By Erik Davtyan (05/08/2015 issue of the CACI Analyst)
On July 20, the President of the European Council (EC) Donald Tusk launched his regional trip to the South Caucasus, starting with high level meetings in Yerevan, Armenia. Tusk’s first visit to Yerevan took place in 2010 when he was the Prime Minister of Poland. During the one-day visit, Tusk met with Armenia’s President Serzh Sargsyan. Tusk and Sargsyan discussed EU-Armenia relations and their current cooperation, as well as the Nagorno-Karabakh peace process. They also discussed regional issues, especially the Iranian nuclear deal which was reached on July 14. Regarding the Greek financial crisis and its relevance to the European Union, Sargsyan expressed hope that the problems will be resolved quickly and confirmed that “Armenia favors both stability in the EU, a key partner of our country, and the normal development of Armenia’s centuries-old friend, Greece.” In turn, Tusk appreciated the initiation of the process of constitutional reform in Armenia and asked the President to present the goal of the amendments.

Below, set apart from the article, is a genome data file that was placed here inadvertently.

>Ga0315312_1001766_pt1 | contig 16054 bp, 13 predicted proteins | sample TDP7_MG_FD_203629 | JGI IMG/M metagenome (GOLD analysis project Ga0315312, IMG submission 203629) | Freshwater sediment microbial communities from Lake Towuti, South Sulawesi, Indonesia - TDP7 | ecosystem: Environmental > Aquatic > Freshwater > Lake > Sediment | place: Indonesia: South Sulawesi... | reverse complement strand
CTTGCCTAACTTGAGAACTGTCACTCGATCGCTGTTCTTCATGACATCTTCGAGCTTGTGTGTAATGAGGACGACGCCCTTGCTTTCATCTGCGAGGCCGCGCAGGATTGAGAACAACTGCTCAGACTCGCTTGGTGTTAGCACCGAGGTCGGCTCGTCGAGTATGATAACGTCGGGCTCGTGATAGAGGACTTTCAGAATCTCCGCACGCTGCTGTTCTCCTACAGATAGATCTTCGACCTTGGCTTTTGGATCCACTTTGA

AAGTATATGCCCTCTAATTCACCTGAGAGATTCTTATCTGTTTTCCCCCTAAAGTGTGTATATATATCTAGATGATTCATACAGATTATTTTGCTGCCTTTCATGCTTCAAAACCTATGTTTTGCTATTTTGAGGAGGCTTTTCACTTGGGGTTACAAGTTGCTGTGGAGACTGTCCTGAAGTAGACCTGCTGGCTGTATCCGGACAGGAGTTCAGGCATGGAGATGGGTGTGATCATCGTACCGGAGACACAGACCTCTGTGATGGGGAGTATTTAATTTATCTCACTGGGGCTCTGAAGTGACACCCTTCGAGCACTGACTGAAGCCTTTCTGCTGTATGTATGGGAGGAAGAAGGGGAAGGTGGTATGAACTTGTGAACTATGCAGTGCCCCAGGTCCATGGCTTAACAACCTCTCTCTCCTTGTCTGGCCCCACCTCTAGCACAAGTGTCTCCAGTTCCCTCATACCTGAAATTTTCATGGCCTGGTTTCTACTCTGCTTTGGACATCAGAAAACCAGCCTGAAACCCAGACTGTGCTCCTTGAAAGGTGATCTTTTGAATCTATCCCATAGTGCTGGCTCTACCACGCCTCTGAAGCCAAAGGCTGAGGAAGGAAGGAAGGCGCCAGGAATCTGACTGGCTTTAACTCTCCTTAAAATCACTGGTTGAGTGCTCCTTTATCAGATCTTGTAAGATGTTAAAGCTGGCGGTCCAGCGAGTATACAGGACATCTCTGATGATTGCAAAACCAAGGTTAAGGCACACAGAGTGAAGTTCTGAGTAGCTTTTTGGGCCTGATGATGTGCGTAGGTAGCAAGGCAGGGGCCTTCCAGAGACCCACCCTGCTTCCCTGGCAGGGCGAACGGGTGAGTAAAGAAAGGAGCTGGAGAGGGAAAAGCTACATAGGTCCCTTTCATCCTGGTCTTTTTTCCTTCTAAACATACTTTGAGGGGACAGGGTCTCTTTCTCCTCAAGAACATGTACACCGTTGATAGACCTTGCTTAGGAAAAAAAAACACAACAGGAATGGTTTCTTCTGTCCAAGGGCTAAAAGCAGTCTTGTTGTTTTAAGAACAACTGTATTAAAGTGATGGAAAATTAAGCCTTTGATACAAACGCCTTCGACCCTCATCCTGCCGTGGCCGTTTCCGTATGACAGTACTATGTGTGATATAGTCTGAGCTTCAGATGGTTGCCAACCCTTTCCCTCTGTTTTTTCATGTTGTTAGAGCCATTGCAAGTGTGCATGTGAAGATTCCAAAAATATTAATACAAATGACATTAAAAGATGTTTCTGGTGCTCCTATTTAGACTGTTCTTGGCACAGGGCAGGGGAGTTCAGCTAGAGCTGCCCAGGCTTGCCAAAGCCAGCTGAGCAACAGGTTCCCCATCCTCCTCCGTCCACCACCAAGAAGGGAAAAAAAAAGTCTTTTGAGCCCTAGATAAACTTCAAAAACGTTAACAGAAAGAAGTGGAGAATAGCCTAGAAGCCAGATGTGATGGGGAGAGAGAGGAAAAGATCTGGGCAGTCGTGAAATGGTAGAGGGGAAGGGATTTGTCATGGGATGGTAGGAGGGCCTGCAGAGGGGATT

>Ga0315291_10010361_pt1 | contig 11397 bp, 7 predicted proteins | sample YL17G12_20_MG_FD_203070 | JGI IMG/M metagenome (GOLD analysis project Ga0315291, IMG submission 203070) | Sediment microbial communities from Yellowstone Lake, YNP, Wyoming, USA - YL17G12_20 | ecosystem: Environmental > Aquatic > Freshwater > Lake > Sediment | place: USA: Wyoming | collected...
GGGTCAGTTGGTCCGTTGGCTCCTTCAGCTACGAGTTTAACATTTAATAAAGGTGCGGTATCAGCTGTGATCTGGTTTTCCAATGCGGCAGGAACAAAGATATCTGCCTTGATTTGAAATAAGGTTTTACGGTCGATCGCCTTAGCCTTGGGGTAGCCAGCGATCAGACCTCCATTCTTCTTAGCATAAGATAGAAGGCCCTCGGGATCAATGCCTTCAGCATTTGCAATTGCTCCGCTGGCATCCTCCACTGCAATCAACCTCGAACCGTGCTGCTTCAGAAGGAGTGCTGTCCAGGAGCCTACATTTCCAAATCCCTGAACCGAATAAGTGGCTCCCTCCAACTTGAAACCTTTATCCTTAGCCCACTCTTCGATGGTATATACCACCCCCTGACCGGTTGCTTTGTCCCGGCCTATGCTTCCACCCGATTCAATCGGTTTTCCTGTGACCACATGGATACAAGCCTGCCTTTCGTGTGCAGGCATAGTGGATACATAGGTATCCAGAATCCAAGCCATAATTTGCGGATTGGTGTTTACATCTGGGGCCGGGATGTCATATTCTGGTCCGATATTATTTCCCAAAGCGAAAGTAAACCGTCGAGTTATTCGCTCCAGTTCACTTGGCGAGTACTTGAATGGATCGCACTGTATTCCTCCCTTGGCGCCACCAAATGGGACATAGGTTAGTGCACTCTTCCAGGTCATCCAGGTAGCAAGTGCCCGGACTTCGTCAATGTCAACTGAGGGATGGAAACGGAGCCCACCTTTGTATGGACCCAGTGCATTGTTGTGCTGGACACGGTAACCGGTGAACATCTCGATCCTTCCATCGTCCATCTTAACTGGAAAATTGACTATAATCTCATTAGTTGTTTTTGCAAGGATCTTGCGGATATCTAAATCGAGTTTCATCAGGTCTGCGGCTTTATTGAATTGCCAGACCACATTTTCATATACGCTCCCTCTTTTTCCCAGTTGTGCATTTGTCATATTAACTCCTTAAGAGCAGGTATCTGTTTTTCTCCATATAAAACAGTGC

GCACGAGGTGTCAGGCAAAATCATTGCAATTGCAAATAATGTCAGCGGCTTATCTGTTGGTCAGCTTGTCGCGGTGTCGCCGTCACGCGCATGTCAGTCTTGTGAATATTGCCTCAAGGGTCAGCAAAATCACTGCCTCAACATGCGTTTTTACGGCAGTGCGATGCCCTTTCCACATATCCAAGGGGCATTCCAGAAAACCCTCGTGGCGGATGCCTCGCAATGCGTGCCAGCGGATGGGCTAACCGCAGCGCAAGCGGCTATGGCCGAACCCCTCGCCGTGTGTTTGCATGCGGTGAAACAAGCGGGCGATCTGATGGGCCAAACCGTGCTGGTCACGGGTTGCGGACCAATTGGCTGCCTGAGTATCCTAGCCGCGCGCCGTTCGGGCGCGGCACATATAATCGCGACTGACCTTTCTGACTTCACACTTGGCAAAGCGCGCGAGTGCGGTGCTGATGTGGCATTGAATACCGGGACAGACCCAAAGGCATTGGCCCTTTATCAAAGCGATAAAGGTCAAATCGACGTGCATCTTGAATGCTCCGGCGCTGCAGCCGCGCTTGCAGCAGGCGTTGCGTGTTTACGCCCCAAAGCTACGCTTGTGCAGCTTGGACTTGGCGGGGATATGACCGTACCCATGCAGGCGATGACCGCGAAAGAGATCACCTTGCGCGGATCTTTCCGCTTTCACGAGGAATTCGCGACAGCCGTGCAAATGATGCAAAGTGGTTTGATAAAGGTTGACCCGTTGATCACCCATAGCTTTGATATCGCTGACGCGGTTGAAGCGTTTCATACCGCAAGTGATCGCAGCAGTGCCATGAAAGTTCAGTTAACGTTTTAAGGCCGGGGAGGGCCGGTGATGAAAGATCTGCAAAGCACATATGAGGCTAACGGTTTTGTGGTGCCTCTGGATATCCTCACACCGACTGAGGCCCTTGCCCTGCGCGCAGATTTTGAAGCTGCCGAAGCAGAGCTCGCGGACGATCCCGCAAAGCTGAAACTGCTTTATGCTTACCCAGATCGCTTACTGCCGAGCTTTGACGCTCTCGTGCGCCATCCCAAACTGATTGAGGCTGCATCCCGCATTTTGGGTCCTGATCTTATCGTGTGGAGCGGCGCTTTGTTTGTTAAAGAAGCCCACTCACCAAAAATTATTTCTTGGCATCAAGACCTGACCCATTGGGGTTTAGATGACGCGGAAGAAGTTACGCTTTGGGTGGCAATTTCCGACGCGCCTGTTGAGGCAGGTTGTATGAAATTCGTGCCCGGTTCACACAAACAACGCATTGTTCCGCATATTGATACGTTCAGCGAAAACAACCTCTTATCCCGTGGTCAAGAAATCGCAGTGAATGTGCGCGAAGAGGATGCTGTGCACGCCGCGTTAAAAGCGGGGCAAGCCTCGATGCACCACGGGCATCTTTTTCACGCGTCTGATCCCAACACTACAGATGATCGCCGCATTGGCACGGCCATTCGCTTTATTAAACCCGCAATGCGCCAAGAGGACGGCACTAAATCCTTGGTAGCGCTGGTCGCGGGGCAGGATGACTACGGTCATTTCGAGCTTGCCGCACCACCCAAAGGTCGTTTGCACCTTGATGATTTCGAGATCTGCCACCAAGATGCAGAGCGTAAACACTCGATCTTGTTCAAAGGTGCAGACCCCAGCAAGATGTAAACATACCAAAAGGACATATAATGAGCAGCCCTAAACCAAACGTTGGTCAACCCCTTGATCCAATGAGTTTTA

During the joint press conference, Sargsyan stressed that “we [Armenia] are keen on broadening relations with the European Union, one of our key partners, during Mr. Tusk’s tenure, which, I am sure will contribute to the long-lasting constructive dialogue existing between us.” The EC President welcomed the progress on mobility partnership and stated that the EU fully respects Armenia’s decision not to sign the Association Agreement, including the DCFTA (Deep and Comprehensive Free Trade Agreement). Moreover, Tusk reaffirmed that the EU is ready to continue the bilateral cooperation in a myriad of spheres of mutual interest. At the same time, the EC President touched upon the possibility of a visa-free regime with Armenia as a “final goal”. Answering questions raised by journalists, Tusk declared that the main goal of his visit was to reiterate that “the EU wants to strengthen cooperation with Armenia in all areas of mutual interest,” despite Armenia’s membership to the Eurasian Economic Union (EEU).
After the successful conclusion of the first phase of negotiations, the parties stated their expectation that in the near future a new comprehensive agreement will regulate EU-Armenia relations. Tusk did not exclude the possibility of a new free trade agreement, which may open new opportunities for the bilateral economic relations. In May 2015, the economic aspect of the future format of EU-Armenia relations was also highlighted by Morten Enberg, Swedish chargé d’affaires in Armenia. Regarding the Nagorno-Karabakh conflict, the European official confirmed the EU’s support for the OSCE Minsk Group.